can find numerous illustrations to the contrary. For example, a product entitled “chicken broth”, with an
attractive picture of a chicken on the packaging, contains no chicken meat at all. Such marketing fails to
meet any ethical standards.
Even without giving false information or confusing pictures, some types of commercial can deceive and
to arrive at wrong conclusions. Makers of such commercials try to shift the blame onto the information
recipients who came to the wrong (but intended) conclusions. Such claims cannot be wholly accepted. For
example, many manufacturers of vegetable oils stress that their product does not contain any cholesterol.
Strictly speaking, this is correct, but a customer not well versed in chemistry will still have an incorrect
perception of this product. In fact cholesterol is only found in animal fats, hence vegetable oils are
cholesterol-free by definition. However, producers of such commercials deliberately distort this
information and the results of such deception are obvious. This trick can not be justified by ethical norms,
because, even if this commercial does not lie, it definitely resorts to deception.
Attempts to influence a person’s will through particular methods of advertising also contradict ethical
and all kinds of cunning ruses is amoral. But how can advertisements influence people’s behavior in this
The results of a number of psychological tests provide evidence that in addition to visual and verbal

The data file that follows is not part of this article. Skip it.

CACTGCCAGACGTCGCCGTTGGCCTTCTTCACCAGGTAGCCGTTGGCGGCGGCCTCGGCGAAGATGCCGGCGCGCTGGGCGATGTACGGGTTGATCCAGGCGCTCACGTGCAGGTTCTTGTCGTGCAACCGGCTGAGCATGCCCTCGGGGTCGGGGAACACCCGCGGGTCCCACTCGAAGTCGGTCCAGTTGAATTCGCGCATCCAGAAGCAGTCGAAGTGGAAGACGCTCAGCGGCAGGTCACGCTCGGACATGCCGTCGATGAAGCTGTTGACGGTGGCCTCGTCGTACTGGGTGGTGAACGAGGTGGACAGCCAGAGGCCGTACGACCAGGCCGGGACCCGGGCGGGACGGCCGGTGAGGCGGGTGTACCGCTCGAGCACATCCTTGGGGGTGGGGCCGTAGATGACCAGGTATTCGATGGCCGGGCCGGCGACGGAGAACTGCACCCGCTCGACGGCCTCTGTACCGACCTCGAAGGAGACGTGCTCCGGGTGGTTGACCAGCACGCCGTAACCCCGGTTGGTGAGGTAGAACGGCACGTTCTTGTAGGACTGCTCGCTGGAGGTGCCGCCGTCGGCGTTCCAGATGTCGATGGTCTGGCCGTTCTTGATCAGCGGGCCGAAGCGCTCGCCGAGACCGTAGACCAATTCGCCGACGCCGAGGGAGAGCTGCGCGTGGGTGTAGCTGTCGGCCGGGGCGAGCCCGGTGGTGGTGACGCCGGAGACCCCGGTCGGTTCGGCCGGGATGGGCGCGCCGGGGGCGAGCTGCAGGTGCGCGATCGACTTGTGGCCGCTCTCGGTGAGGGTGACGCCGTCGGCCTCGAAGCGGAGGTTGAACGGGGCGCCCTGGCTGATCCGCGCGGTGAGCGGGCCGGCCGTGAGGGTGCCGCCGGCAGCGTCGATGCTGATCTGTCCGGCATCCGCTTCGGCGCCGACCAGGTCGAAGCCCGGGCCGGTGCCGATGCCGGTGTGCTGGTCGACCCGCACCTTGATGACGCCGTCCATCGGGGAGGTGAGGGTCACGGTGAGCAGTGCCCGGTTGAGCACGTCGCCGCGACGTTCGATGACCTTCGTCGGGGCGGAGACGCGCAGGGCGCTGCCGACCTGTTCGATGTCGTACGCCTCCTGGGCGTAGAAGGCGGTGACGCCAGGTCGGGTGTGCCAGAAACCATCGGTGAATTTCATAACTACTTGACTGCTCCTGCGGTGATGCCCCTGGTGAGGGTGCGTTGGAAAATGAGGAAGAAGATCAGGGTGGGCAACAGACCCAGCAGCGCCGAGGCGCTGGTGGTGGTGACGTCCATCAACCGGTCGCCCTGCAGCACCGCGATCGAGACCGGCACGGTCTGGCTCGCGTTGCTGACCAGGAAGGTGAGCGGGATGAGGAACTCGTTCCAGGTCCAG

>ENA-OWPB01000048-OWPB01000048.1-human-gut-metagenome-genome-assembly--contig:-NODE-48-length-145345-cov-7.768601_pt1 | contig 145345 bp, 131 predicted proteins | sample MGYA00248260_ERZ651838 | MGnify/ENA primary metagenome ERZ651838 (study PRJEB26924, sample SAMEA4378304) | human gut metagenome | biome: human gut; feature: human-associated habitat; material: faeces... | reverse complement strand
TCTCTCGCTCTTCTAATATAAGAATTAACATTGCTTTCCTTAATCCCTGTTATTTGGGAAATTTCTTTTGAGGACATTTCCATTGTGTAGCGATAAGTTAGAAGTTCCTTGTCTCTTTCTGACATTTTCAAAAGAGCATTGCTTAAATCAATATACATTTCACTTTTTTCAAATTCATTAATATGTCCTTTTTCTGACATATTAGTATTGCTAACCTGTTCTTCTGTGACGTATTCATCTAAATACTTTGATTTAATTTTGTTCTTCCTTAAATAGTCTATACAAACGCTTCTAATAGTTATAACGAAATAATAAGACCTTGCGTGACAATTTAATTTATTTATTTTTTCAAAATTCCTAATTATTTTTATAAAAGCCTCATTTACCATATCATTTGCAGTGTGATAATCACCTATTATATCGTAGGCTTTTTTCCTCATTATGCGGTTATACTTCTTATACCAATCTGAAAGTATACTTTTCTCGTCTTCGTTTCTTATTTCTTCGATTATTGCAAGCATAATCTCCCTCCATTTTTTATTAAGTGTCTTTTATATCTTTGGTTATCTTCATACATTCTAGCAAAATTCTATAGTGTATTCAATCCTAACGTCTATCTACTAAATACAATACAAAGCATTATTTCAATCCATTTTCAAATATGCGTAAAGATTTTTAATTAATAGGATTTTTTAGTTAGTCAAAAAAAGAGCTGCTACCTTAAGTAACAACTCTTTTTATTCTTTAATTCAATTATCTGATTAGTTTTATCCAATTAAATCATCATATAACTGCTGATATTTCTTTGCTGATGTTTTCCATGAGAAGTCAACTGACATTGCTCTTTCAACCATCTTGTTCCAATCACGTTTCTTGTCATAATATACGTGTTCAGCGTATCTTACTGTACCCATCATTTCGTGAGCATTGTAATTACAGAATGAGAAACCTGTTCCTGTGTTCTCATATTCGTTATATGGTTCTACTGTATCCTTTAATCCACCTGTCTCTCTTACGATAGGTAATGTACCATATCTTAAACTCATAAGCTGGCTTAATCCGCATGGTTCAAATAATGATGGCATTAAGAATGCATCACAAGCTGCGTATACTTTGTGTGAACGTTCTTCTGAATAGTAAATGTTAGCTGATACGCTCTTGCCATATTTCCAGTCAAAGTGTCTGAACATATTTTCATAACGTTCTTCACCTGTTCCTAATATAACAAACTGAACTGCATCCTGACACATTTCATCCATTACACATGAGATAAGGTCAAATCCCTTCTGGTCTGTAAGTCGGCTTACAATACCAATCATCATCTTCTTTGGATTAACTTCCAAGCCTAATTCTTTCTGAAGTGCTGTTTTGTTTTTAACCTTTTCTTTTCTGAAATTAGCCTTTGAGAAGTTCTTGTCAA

include any information into a video clip, film, television program or melody. A person seeing the
advertisement may not realize that he or she has seen the information or been influenced by the
advertisement, but this information has in any case been recorded into the memory. Such advertising is
known as “subliminal” and can influence our wishes and behavior even beyond our own volition.
a page of a magazine or newspaper. But we can not get rid of a subliminal advertisement. Such an
intrusion, distorting human free will, cannot be accepted by ethical standards.
There are numerous commercials which are apparently produced for children. They advertise, for
and inexperienced kids who can not tell a lie from the truth, in fact, they target parents. The main purpose
is to get the children to force their parents to buy the product advertised. How acceptable is such
Tom L. Beuchamp, Manupulative Advertising, in Business & Professional Ethics Journal, 3 (Spring / Summer 1984) pp. 1-